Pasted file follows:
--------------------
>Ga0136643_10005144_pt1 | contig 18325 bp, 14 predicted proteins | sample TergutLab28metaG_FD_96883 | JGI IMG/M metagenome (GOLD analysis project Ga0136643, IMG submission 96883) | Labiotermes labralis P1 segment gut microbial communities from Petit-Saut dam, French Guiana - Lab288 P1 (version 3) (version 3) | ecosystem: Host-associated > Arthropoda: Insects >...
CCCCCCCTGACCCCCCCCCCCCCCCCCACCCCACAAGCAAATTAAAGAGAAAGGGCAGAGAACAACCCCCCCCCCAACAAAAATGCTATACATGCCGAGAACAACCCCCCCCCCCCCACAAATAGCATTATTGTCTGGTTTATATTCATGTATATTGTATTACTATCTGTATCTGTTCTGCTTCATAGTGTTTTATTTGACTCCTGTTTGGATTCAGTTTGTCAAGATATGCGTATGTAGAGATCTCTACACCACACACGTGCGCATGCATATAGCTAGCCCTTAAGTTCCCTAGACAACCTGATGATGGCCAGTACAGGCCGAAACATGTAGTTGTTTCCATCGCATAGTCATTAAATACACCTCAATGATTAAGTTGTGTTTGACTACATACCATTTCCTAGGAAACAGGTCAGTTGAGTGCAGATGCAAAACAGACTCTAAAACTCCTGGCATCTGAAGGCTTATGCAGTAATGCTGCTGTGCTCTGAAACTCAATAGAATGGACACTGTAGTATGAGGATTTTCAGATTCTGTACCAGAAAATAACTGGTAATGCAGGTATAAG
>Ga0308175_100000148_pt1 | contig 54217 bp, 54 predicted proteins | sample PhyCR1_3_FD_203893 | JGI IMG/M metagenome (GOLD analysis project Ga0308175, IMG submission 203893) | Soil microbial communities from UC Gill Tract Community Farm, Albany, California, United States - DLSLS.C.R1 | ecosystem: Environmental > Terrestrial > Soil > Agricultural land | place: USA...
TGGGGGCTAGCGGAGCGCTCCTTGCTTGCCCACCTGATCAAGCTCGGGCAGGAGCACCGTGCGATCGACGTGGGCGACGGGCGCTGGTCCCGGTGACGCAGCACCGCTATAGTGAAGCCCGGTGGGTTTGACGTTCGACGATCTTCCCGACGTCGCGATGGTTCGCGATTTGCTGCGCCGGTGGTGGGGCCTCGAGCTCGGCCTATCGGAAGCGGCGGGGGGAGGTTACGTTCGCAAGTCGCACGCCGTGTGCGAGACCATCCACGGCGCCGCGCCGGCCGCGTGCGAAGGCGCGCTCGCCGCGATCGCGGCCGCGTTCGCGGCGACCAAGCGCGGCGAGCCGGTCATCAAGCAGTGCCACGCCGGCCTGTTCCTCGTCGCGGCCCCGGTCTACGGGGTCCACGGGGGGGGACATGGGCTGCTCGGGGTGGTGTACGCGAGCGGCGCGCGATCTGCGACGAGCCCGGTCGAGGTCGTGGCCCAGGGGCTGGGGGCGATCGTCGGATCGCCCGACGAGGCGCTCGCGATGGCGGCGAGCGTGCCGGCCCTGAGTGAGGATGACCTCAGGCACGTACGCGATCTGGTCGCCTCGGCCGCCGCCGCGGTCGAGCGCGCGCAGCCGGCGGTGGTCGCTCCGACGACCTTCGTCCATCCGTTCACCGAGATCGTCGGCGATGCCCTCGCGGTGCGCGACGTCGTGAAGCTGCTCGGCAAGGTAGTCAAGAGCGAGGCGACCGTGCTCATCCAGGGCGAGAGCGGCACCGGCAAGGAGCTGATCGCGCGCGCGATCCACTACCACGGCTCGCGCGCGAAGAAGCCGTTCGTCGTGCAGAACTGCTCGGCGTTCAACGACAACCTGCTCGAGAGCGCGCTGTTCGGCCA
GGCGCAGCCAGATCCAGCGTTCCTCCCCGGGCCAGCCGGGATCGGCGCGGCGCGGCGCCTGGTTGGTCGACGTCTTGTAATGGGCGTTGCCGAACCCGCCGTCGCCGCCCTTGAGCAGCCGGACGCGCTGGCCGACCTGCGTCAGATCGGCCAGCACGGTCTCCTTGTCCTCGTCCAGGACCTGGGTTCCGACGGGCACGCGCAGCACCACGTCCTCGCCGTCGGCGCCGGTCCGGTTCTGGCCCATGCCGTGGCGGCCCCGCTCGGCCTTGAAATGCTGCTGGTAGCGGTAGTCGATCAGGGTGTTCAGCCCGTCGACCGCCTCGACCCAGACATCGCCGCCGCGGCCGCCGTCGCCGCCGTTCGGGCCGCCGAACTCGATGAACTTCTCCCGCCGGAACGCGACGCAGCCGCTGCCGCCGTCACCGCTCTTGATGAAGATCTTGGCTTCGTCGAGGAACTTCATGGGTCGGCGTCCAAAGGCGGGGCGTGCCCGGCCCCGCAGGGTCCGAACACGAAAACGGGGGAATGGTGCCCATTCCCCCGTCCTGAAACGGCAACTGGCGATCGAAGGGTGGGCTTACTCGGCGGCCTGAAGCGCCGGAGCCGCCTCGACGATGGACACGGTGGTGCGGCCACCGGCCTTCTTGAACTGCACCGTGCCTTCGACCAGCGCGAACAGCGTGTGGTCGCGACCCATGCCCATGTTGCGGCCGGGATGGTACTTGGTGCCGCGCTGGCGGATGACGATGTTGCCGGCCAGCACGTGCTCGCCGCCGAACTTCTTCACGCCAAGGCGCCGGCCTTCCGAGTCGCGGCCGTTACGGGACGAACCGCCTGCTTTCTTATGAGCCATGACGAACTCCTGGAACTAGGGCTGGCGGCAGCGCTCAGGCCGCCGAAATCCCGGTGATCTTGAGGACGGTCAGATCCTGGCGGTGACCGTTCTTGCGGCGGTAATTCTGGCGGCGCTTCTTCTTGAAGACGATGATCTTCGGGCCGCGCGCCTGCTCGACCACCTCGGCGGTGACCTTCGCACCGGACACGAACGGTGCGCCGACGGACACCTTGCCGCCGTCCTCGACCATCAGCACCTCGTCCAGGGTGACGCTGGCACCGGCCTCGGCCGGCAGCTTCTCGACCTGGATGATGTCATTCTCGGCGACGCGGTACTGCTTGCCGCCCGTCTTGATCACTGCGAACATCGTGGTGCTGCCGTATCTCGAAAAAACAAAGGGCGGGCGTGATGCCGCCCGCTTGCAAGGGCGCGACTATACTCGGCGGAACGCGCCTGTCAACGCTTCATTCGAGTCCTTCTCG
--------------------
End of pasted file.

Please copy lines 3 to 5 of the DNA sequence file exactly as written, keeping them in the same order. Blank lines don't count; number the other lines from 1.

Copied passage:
>Ga0308175_100000148_pt1 | contig 54217 bp, 54 predicted proteins | sample PhyCR1_3_FD_203893 | JGI IMG/M metagenome (GOLD analysis project Ga0308175, IMG submission 203893) | Soil microbial communities from UC Gill Tract Community Farm, Albany, California, United States - DLSLS.C.R1 | ecosystem: Environmental > Terrestrial > Soil > Agricultural land | place: USA...
TGGGGGCTAGCGGAGCGCTCCTTGCTTGCCCACCTGATCAAGCTCGGGCAGGAGCACCGTGCGATCGACGTGGGCGACGGGCGCTGGTCCCGGTGACGCAGCACCGCTATAGTGAAGCCCGGTGGGTTTGACGTTCGACGATCTTCCCGACGTCGCGATGGTTCGCGATTTGCTGCGCCGGTGGTGGGGCCTCGAGCTCGGCCTATCGGAAGCGGCGGGGGGAGGTTACGTTCGCAAGTCGCACGCCGTGTGCGAGACCATCCACGGCGCCGCGCCGGCCGCGTGCGAAGGCGCGCTCGCCGCGATCGCGGCCGCGTTCGCGGCGACCAAGCGCGGCGAGCCGGTCATCAAGCAGTGCCACGCCGGCCTGTTCCTCGTCGCGGCCCCGGTCTACGGGGTCCACGGGGGGGGACATGGGCTGCTCGGGGTGGTGTACGCGAGCGGCGCGCGATCTGCGACGAGCCCGGTCGAGGTCGTGGCCCAGGGGCTGGGGGCGATCGTCGGATCGCCCGACGAGGCGCTCGCGATGGCGGCGAGCGTGCCGGCCCTGAGTGAGGATGACCTCAGGCACGTACGCGATCTGGTCGCCTCGGCCGCCGCCGCGGTCGAGCGCGCGCAGCCGGCGGTGGTCGCTCCGACGACCTTCGTCCATCCGTTCACCGAGATCGTCGGCGATGCCCTCGCGGTGCGCGACGTCGTGAAGCTGCTCGGCAAGGTAGTCAAGAGCGAGGCGACCGTGCTCATCCAGGGCGAGAGCGGCACCGGCAAGGAGCTGATCGCGCGCGCGATCCACTACCACGGCTCGCGCGCGAAGAAGCCGTTCGTCGTGCAGAACTGCTCGGCGTTCAACGACAACCTGCTCGAGAGCGCGCTGTTCGGCCA
GGCGCAGCCAGATCCAGCGTTCCTCCCCGGGCCAGCCGGGATCGGCGCGGCGCGGCGCCTGGTTGGTCGACGTCTTGTAATGGGCGTTGCCGAACCCGCCGTCGCCGCCCTTGAGCAGCCGGACGCGCTGGCCGACCTGCGTCAGATCGGCCAGCACGGTCTCCTTGTCCTCGTCCAGGACCTGGGTTCCGACGGGCACGCGCAGCACCACGTCCTCGCCGTCGGCGCCGGTCCGGTTCTGGCCCATGCCGTGGCGGCCCCGCTCGGCCTTGAAATGCTGCTGGTAGCGGTAGTCGATCAGGGTGTTCAGCCCGTCGACCGCCTCGACCCAGACATCGCCGCCGCGGCCGCCGTCGCCGCCGTTCGGGCCGCCGAACTCGATGAACTTCTCCCGCCGGAACGCGACGCAGCCGCTGCCGCCGTCACCGCTCTTGATGAAGATCTTGGCTTCGTCGAGGAACTTCATGGGTCGGCGTCCAAAGGCGGGGCGTGCCCGGCCCCGCAGGGTCCGAACACGAAAACGGGGGAATGGTGCCCATTCCCCCGTCCTGAAACGGCAACTGGCGATCGAAGGGTGGGCTTACTCGGCGGCCTGAAGCGCCGGAGCCGCCTCGACGATGGACACGGTGGTGCGGCCACCGGCCTTCTTGAACTGCACCGTGCCTTCGACCAGCGCGAACAGCGTGTGGTCGCGACCCATGCCCATGTTGCGGCCGGGATGGTACTTGGTGCCGCGCTGGCGGATGACGATGTTGCCGGCCAGCACGTGCTCGCCGCCGAACTTCTTCACGCCAAGGCGCCGGCCTTCCGAGTCGCGGCCGTTACGGGACGAACCGCCTGCTTTCTTATGAGCCATGACGAACTCCTGGAACTAGGGCTGGCGGCAGCGCTCAGGCCGCCGAAATCCCGGTGATCTTGAGGACGGTCAGATCCTGGCGGTGACCGTTCTTGCGGCGGTAATTCTGGCGGCGCTTCTTCTTGAAGACGATGATCTTCGGGCCGCGCGCCTGCTCGACCACCTCGGCGGTGACCTTCGCACCGGACACGAACGGTGCGCCGACGGACACCTTGCCGCCGTCCTCGACCATCAGCACCTCGTCCAGGGTGACGCTGGCACCGGCCTCGGCCGGCAGCTTCTCGACCTGGATGATGTCATTCTCGGCGACGCGGTACTGCTTGCCGCCCGTCTTGATCACTGCGAACATCGTGGTGCTGCCGTATCTCGAAAAAACAAAGGGCGGGCGTGATGCCGCCCGCTTGCAAGGGCGCGACTATACTCGGCGGAACGCGCCTGTCAACGCTTCATTCGAGTCCTTCTCG